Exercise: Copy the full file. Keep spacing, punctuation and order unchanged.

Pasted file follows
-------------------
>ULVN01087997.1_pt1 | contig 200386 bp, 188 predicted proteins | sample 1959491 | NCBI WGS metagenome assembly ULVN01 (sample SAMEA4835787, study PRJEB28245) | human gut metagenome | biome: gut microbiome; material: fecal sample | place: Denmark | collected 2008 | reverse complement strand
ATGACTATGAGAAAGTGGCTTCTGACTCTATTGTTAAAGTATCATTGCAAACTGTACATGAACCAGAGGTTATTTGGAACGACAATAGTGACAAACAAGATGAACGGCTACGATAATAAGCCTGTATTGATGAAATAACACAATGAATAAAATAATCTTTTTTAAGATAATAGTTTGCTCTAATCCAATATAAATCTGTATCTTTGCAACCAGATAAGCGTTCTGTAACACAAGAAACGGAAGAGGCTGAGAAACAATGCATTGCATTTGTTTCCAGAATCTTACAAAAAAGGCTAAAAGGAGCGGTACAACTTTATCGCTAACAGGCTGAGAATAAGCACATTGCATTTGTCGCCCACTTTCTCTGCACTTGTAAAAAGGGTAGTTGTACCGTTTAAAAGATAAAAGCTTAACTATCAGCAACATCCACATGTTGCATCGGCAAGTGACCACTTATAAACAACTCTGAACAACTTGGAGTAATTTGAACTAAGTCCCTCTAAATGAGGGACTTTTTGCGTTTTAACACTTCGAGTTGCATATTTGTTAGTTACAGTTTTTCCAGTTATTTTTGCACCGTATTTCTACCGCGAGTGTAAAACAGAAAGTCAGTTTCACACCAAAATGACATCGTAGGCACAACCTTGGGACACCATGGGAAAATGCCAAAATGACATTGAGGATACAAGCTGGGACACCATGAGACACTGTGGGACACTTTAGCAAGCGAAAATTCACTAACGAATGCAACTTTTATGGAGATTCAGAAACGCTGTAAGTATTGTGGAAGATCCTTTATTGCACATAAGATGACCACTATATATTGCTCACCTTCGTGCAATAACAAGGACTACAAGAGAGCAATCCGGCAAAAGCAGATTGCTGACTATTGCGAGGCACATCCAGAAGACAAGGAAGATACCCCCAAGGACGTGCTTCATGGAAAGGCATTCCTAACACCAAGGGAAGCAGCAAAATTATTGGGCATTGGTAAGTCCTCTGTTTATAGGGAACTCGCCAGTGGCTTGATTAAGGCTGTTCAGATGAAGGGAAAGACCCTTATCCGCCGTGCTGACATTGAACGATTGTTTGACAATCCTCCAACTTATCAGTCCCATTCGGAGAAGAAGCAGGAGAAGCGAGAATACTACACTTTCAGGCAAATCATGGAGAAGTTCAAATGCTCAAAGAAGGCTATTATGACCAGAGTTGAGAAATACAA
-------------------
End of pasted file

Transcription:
>ULVN01087997.1_pt1 | contig 200386 bp, 188 predicted proteins | sample 1959491 | NCBI WGS metagenome assembly ULVN01 (sample SAMEA4835787, study PRJEB28245) | human gut metagenome | biome: gut microbiome; material: fecal sample | place: Denmark | collected 2008 | reverse complement strand
ATGACTATGAGAAAGTGGCTTCTGACTCTATTGTTAAAGTATCATTGCAAACTGTACATGAACCAGAGGTTATTTGGAACGACAATAGTGACAAACAAGATGAACGGCTACGATAATAAGCCTGTATTGATGAAATAACACAATGAATAAAATAATCTTTTTTAAGATAATAGTTTGCTCTAATCCAATATAAATCTGTATCTTTGCAACCAGATAAGCGTTCTGTAACACAAGAAACGGAAGAGGCTGAGAAACAATGCATTGCATTTGTTTCCAGAATCTTACAAAAAAGGCTAAAAGGAGCGGTACAACTTTATCGCTAACAGGCTGAGAATAAGCACATTGCATTTGTCGCCCACTTTCTCTGCACTTGTAAAAAGGGTAGTTGTACCGTTTAAAAGATAAAAGCTTAACTATCAGCAACATCCACATGTTGCATCGGCAAGTGACCACTTATAAACAACTCTGAACAACTTGGAGTAATTTGAACTAAGTCCCTCTAAATGAGGGACTTTTTGCGTTTTAACACTTCGAGTTGCATATTTGTTAGTTACAGTTTTTCCAGTTATTTTTGCACCGTATTTCTACCGCGAGTGTAAAACAGAAAGTCAGTTTCACACCAAAATGACATCGTAGGCACAACCTTGGGACACCATGGGAAAATGCCAAAATGACATTGAGGATACAAGCTGGGACACCATGAGACACTGTGGGACACTTTAGCAAGCGAAAATTCACTAACGAATGCAACTTTTATGGAGATTCAGAAACGCTGTAAGTATTGTGGAAGATCCTTTATTGCACATAAGATGACCACTATATATTGCTCACCTTCGTGCAATAACAAGGACTACAAGAGAGCAATCCGGCAAAAGCAGATTGCTGACTATTGCGAGGCACATCCAGAAGACAAGGAAGATACCCCCAAGGACGTGCTTCATGGAAAGGCATTCCTAACACCAAGGGAAGCAGCAAAATTATTGGGCATTGGTAAGTCCTCTGTTTATAGGGAACTCGCCAGTGGCTTGATTAAGGCTGTTCAGATGAAGGGAAAGACCCTTATCCGCCGTGCTGACATTGAACGATTGTTTGACAATCCTCCAACTTATCAGTCCCATTCGGAGAAGAAGCAGGAGAAGCGAGAATACTACACTTTCAGGCAAATCATGGAGAAGTTCAAATGCTCAAAGAAGGCTATTATGACCAGAGTTGAGAAATACAA